LEBANON: Hezbollah says it won't provoke Israel clash over Gaza
Will Hezbollah or won't it?
That's the question on the minds of many throughout the Middle East.
Will the Shiite militia which fought Israel to a stalemate in the summer 2006 war intercede militarily on behalf of Palestinians in Gaza or won't it?
The answer so far seems to be a resounding "no."
At least, that is what the Shiite militant group has strongly suggested over the last couple of days.
On Sunday evening, in an address to Shiites in Beirut’s southern suburb, Hezbollah leader Sheik Hassan Nasrallah made it clear that his party would not actively seek to provoke an Israeli attack against Lebanon and would only react to defend itself.
We should be aware that this bad timing amid Arab collusion, an international void, an economic crisis and the U.S. political vacuum between Bush and Obama, might tempt Israel to take a certain action against Lebanon, especially since they need to make such a move for political and electoral gains.
He also denied any responsibility for a set of rockets discovered along the border with Israel last week, stating even that the Jewish state might have actually planted them to find justifications to strike Lebanon.
Lebanon has to be cautious and not to underestimate what is happening around it. ... I have asked the brothers in the resistance in the south specifically to be present, on alert and cautious because we are facing a criminal enemy and we don't know the magnitude of the conspiracies being weaved around us.
In his recent speeches, Nasrallah focused instead on galvanizing the Arab world to push their governments to provide more support to the Palestinians.
Many in Lebanon believe their country has already paid a dear price for the Arab cause in their many conflicts with Israel. The fear remains that the Lebanese border with Israel will flare up again, as it did in the summer of 2006 when Israel fought a devastating war against Hezbollah.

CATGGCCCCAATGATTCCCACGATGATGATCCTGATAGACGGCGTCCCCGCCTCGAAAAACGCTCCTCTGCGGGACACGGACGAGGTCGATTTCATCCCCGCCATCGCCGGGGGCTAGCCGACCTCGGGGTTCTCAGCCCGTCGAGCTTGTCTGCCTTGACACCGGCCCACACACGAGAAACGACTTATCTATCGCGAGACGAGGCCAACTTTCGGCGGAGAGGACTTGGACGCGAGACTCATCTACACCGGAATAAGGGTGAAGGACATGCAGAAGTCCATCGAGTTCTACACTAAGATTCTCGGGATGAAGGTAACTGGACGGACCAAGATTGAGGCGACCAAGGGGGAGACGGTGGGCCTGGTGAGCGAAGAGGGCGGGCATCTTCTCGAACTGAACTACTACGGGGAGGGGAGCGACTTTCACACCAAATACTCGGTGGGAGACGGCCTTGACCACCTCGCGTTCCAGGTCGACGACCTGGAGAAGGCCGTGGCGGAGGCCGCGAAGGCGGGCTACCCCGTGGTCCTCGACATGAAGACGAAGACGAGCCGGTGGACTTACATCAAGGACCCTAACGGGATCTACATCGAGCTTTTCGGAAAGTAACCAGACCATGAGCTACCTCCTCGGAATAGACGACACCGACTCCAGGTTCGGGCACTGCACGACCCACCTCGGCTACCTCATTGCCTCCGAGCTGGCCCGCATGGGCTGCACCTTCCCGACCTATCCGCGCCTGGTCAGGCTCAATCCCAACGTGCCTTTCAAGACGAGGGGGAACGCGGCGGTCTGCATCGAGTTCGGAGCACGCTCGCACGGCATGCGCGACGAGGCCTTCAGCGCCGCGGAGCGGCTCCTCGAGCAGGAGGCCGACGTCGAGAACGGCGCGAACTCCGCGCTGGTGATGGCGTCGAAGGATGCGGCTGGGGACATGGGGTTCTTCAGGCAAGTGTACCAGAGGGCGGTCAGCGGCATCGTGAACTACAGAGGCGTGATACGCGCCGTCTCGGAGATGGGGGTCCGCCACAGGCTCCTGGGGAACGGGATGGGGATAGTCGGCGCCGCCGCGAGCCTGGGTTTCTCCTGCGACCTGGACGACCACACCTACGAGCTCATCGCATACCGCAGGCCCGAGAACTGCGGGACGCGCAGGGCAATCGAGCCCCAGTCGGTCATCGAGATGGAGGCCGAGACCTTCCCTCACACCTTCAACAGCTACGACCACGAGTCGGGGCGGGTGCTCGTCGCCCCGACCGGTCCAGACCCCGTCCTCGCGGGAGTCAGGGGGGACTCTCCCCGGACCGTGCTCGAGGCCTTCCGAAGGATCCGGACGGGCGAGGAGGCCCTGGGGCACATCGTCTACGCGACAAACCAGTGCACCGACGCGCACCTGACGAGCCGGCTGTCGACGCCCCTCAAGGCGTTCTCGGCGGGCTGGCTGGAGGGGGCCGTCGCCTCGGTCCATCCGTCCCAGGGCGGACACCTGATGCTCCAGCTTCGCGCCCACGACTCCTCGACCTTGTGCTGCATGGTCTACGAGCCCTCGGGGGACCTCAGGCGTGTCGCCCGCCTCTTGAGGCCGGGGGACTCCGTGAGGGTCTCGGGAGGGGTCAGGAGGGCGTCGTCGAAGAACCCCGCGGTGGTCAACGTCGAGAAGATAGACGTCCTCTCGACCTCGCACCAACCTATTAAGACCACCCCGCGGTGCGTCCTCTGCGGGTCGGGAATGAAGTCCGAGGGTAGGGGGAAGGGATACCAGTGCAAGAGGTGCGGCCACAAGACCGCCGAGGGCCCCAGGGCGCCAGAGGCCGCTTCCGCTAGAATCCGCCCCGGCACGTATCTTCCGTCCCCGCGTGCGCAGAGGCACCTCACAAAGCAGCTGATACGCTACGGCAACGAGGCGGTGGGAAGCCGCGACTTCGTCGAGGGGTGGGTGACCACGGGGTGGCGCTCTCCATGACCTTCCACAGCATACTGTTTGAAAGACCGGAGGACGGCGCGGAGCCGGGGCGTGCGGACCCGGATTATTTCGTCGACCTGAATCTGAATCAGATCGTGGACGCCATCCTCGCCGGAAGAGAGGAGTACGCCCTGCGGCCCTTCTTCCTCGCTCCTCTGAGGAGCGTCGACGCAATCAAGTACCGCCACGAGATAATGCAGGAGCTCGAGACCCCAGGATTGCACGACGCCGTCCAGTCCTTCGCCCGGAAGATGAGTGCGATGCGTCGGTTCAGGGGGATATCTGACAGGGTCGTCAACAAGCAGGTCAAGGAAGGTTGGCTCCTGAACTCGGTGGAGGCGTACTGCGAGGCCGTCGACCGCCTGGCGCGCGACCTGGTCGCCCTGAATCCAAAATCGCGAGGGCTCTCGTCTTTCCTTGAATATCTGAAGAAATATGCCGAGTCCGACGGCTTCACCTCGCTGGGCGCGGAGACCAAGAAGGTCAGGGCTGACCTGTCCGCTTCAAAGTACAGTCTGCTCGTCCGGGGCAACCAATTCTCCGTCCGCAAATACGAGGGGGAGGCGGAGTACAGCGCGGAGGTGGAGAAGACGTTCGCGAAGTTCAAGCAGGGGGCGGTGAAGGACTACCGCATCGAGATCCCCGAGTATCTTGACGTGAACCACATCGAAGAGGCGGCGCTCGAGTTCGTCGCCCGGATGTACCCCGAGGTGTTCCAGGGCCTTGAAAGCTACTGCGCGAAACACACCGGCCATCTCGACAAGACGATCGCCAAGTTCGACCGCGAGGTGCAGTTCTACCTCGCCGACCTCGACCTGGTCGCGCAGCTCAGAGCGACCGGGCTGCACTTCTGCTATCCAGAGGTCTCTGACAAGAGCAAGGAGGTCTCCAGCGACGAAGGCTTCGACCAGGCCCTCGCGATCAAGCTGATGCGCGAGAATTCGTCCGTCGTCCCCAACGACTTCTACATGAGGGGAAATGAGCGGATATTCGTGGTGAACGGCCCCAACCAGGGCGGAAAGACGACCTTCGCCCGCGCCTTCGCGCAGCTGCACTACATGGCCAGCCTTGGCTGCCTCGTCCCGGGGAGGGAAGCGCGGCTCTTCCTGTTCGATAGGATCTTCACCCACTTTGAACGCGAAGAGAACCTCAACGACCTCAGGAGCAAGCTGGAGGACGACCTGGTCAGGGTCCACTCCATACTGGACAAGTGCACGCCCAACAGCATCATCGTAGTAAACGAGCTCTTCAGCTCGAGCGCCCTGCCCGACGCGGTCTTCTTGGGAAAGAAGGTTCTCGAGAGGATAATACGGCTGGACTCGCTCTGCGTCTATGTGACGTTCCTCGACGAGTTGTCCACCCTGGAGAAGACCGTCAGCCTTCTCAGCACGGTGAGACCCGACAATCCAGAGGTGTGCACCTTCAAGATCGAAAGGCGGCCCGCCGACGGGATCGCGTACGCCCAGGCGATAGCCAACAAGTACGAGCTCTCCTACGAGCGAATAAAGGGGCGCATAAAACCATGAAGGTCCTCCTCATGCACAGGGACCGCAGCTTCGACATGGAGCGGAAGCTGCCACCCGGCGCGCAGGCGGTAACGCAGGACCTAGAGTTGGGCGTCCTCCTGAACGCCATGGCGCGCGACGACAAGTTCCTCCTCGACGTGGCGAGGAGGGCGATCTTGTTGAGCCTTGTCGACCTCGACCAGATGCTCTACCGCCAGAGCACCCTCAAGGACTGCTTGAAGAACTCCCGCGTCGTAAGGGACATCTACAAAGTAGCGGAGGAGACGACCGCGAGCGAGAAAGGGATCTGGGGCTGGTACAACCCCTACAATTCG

But with the current deployment in the southern border regions of Lebanon’s army, along with thousands of international peacekeeping troops, there are logistical complications as well.
The possibility of a military confrontation between Hezbollah and the Jewish state would be far more complicated than in 2006.
At a large rally gathering tens of thousands of Hezbollah supporters this afternoon, Nasrallah voiced support for the resistance in Gaza and urged the Palestinians not to surrender.
But when it came to Lebanon’s role in stopping the Israeli attacks, he said his country’s response should be political rather than military. Nasrallah called on the Lebanese government to play an active role against the Gaza raids by pressing Arab leaders to convene and support the Palestinians:
The president is requested to play a central role and make his brave voice heard in support of the oppressed Palestinian people.
He also offered up some interesting analysis about the nature of the conflict between the United States and Israel on the one hand and Hezbollah, Iran and its allies, including Hamas, on the other. He said he doesn't buy the notion that the friction between the two alliances is some kind of clash of civilizations. To him, it's just about power:
The U.S. administration’s scheme is to establish the Zionist entity over the heads of all Arabs in the region. It does not care who governs Arab states. In principle, the U.S. administration has no objection if an Islamist, extremist or fundamentalist rules any Arab country. What’s important for the U.S. is the ruler’s political program and his stance regarding Israel and the U.S. Will he sell his oil and yield to Washington and Tel Aviv’s political and economic terms or not?
Nasrallah has devoted the bulk of rhetoric to lambasting other Arab regimes. He harshly criticized Egypt’s government and called on officials there to open their border crossing with Gaza to help Palestinians remain steadfast in the face of Israel.
What is the nation’s responsibility today? To triumph, the central objective is to work on stopping the aggression against Gaza. ... Arab peoples should press their governments to take action even if this leads to face their regimes with their chests. ... Arab governments should not take weakness as a pretext not to act and Arab people should not take their government’s suppression as a pretext not to take action.
Nasrallah struck a sensitive note in the Egyptian street by calling on people to stand against what he called the Hosni Mubarak regime’s acquiescence to Israeli aggression. Egypt has never really recovered from what the Arab world regards as a betrayal for signing a bilateral peace deal with Israel in the 1970s.
-- Raed Rafei in Beirut
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